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Toxicological information

Acute Toxicity: oral

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Administrative data

Endpoint:
acute toxicity: oral
Type of information:
migrated information: read-across from supporting substance (structural analogue or surrogate)
Adequacy of study:
key study
Reliability:
2 (reliable with restrictions)
Rationale for reliability incl. deficiencies:
other: similar to OECD-guideline, non-GLP

Data source

Reference
Reference Type:
study report
Title:
Unnamed
Year:
2001
Report Date:
2001

Materials and methods

Test guideline
Qualifier:
equivalent or similar to
Guideline:
OECD Guideline 423 (Acute Oral toxicity - Acute Toxic Class Method)
GLP compliance:
no
Test type:
acute toxic class method
Limit test:
no

Test material

Reference
Name:
Unnamed
Type:
Constituent
Details on test material:
- Name of test material (as cited in study report): rosenoxid-D
- Physical state: colourless liquid
- Analytical purity: no analytical data on test material, probably technically pure substance was tested
- Lot/batch No.: 22356

Test animals

Species:
rat
Strain:
Sprague-Dawley
Sex:
male/female
Details on test animals and environmental conditions:
no data

Administration / exposure

Route of administration:
oral: gavage
Vehicle:
not specified
Doses:
200, 2000 mg/kg bw
No. of animals per sex per dose:
2000 mg/kg: 5
200 mg/kg: 3
Control animals:
other: not applicable
Details on study design:
Following administration in both cases, observations were made and recorded systemically with individual records being maintained for each animal. Observations were performed before and immediately, 5, 15, 30 and 60 min, as well as 3, 6 and 24 hours after the administration. All surviving animals were observed. During the 14-day follow-up period, changes of skin and fur, eyes and mucous membranes, respiratory and circulatory functions, autonomic and central nervous system, somatomotor activity as well as behavioural pattern were observed at least once a day until all symptoms had subsided, thereafter each working day. Attention was also paid to possible tremors, convulsions, salivation, diarrhoea, lethargy, sleep and coma. Individual body weights were recorded before administration of the substance and thereafter in weekly intervals up to the end of the study and – when necessary – at death. Changes in weight were calculated when survival exceeded one day. At the end of the experiment, all surviving animals were sacrificed, dissected and inspected macroscopically. All gross pathological changes were recorded. From animals which survived 24 hours or longer, a microscopic examination of all organs which showed evident lesions was performed, if necessary. Necropsy and macroscopic inspection of animals that died prematurely would be performed as soon as possible after exitus.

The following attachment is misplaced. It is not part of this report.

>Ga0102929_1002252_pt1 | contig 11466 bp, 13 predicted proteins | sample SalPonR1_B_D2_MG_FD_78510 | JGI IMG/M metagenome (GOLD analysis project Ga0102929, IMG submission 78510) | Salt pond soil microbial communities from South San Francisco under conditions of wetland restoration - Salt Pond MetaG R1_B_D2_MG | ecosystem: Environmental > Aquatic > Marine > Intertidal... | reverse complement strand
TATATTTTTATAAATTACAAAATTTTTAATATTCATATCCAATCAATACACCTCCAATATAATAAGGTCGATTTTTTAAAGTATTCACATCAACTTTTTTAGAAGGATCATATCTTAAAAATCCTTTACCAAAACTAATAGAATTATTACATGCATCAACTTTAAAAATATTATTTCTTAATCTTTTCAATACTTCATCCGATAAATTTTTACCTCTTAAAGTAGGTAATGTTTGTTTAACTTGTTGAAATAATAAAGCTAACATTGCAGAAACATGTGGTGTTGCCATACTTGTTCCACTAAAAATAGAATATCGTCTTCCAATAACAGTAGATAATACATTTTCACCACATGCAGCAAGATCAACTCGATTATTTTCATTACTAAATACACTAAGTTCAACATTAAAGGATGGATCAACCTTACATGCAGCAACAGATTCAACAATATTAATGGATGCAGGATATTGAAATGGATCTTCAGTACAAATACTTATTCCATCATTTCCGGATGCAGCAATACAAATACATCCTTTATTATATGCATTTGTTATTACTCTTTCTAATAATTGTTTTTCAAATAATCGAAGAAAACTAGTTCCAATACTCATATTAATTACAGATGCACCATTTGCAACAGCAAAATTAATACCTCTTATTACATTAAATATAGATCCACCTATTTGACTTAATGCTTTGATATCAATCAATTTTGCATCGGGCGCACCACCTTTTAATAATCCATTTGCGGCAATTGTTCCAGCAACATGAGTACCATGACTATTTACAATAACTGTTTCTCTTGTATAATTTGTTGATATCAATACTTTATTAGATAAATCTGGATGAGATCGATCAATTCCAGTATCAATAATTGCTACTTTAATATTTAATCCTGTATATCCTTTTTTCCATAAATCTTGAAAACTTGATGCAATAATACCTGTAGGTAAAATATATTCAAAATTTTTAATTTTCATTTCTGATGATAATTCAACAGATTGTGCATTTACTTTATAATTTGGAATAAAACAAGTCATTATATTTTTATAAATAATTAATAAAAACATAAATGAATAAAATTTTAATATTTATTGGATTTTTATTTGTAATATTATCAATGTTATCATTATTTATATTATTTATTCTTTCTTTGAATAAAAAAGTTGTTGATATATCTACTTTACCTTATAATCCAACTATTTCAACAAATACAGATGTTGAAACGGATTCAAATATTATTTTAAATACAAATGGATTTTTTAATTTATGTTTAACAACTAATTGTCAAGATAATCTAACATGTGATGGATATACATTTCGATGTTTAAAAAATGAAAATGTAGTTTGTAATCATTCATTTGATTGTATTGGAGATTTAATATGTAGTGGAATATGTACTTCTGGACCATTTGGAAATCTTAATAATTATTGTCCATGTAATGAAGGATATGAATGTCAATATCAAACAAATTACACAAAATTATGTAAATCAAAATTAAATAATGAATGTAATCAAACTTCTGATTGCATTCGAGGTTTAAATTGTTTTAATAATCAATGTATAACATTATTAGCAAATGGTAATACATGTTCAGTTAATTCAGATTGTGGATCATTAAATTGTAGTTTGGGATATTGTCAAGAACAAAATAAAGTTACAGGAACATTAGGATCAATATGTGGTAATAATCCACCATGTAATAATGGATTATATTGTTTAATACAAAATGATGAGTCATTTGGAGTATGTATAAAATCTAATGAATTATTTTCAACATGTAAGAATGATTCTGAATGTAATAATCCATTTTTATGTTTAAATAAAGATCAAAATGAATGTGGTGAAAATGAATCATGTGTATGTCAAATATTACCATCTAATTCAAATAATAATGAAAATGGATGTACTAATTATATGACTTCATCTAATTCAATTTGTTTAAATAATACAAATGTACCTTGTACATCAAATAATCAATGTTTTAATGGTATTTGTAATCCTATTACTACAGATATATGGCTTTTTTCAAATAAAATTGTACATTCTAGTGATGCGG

Statistics:
no data

Results and discussion

Effect levelsopen allclose all
Sex:
male
Dose descriptor:
LD50
Effect level:
> 2 000 mg/kg bw
Based on:
test mat.
Remarks on result:
other: no mortality observed for males
Sex:
female
Dose descriptor:
LD50
Effect level:
ca. 4 735 mg/kg bw
Based on:
test mat.
Remarks on result:
other: 1/5 female rat died within 7 days
Sex:
male/female
Dose descriptor:
LD50
Effect level:
10 225 mg/kg bw
Mortality:
200 mg/kg: no mortality
2000 mg/kg: 1/5 female animals died within 7 days
Clinical signs:
No adverse effects observed
Body weight:
No adverse effects observed
Gross pathology:
No abnormalities observed

Applicant's summary and conclusion

Executive summary:

The aim of the present study was to identify the acute oral toxicity of Rosenoxid-D. Under the present test conditions, a single oral administration of 2000 mg Rosenoxid-D/kg b.w. to rats caused mortality in one of five female animals. A dose of 200 mg Rosenoxid-D/kg b.w. to rats revealed neither toxic symptoms nor mortality. In both concentrations, the animals gained the expected weight through the test exposure period and no abnormalities were noted during necropsy. Therefore, LD50 is higher than 2000 mg/kg bw for male animals and 4735 mg/kg bw for female animals.